Dignitaries marked the centennial of Quebec City’s main train station, the Gare du Palais, lauding the building as an architectural icon with a rich history.
Inaugurated on Aug. 10, 1916, in the city’s old port, the gare has been “an inseparable part of the landscape of Quebec City for 100 years,” Mayor Régis Labeaume said Wednesday.
The chateau-style granite and limestone structure, a designated heritage building, was built by Canadian Pacific during the First World War from plans by American architect Harry Edward Prindle.
The company aimed to provide Quebec City with a terminal that would rival the grand rail stations elsewhere on the continent.
It was closed to passenger rail service from 1976 to 1985 and underwent major renovations.
Passenger traffic at the station, a major stop in Via Rail’s Quebec City-Windsor corridor, reached 235,000 in 2015, up 17 per cent from 2005.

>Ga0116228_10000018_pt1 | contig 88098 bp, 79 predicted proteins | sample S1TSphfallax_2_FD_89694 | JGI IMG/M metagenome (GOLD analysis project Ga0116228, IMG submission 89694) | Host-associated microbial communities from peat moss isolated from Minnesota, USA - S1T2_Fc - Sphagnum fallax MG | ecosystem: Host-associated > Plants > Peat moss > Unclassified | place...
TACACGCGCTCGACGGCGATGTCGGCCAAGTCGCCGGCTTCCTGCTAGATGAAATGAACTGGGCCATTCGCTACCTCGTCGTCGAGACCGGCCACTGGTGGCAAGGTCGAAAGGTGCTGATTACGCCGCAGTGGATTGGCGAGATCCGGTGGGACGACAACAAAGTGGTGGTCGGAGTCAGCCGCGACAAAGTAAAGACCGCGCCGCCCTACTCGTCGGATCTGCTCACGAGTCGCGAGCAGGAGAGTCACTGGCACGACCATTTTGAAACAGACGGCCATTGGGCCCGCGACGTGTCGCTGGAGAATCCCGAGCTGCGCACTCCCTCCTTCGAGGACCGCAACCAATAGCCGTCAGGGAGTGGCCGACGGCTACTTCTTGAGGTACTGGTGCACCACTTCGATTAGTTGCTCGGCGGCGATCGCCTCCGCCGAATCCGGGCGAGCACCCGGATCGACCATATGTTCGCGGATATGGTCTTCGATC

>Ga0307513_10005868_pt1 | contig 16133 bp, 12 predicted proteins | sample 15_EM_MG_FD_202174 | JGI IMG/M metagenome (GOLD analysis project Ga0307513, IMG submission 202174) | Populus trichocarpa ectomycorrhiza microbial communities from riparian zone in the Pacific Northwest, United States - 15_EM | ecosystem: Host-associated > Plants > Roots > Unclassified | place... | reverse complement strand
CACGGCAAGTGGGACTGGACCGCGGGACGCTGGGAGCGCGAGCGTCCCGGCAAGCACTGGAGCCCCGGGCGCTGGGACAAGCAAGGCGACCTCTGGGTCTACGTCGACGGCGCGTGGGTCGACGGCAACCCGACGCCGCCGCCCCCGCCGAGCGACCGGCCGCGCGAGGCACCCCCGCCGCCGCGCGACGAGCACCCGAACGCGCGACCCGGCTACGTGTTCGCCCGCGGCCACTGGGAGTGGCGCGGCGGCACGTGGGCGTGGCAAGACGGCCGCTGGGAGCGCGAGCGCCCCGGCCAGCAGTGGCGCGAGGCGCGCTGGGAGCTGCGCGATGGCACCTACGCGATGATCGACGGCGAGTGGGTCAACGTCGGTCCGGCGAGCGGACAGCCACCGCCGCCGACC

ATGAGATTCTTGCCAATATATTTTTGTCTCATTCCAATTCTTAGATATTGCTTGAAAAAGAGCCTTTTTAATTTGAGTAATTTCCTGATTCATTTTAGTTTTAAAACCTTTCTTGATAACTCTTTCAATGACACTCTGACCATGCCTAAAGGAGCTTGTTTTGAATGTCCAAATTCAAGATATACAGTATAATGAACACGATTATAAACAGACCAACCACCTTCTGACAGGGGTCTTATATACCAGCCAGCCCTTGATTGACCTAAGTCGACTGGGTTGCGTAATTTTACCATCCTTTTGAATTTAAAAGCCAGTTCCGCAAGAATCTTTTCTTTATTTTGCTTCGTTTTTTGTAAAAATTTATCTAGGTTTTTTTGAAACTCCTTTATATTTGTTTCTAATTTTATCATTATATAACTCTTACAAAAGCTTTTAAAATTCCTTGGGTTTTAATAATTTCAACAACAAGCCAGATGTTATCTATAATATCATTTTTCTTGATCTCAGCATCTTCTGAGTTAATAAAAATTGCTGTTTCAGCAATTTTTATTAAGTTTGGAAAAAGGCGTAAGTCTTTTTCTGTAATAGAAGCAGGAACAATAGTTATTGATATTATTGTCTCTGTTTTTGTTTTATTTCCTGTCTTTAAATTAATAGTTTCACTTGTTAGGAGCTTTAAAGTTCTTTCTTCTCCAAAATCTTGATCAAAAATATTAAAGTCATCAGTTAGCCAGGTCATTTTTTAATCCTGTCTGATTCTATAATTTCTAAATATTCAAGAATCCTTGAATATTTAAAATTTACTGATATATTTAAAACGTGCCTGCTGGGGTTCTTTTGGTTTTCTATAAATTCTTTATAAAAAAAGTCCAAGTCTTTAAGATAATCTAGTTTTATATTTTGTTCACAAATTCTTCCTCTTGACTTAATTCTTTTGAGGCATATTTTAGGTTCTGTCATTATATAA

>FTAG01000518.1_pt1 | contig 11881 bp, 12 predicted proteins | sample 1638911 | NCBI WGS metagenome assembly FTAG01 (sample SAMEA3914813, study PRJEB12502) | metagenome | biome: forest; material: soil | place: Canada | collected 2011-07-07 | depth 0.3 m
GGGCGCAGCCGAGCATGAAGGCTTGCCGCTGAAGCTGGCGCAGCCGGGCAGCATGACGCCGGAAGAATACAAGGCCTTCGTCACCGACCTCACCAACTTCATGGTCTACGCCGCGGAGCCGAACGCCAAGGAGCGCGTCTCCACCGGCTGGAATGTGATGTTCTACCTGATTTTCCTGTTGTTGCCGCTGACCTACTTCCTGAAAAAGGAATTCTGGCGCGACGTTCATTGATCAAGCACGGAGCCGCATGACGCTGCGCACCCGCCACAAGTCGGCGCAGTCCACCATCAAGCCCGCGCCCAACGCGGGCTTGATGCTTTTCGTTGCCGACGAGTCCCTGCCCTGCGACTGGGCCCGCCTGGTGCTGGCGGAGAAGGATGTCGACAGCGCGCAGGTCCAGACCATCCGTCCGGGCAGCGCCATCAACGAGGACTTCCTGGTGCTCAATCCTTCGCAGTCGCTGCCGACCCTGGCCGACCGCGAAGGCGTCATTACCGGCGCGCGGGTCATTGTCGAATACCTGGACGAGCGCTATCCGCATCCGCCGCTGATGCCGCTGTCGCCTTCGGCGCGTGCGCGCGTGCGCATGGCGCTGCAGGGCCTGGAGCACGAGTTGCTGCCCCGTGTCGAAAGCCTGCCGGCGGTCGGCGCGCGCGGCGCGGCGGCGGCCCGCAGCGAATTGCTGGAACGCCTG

The Gare du Palais is “an iconic building that calls to mind the imposing presence of the grand architectural creations of yesteryear,” Via Rail president and CEO Yves Desjardins-Siciliano said.
He said Via wants the gare to continue to play “a pivotal role in sustainable mobility” in Quebec’s capital.
In the past decade, more than $1.2 million was spent on environmental and other upgrades to the station, and a further $1.5 million will go to improvements, including to the entrance doors, in 2016 and 2017.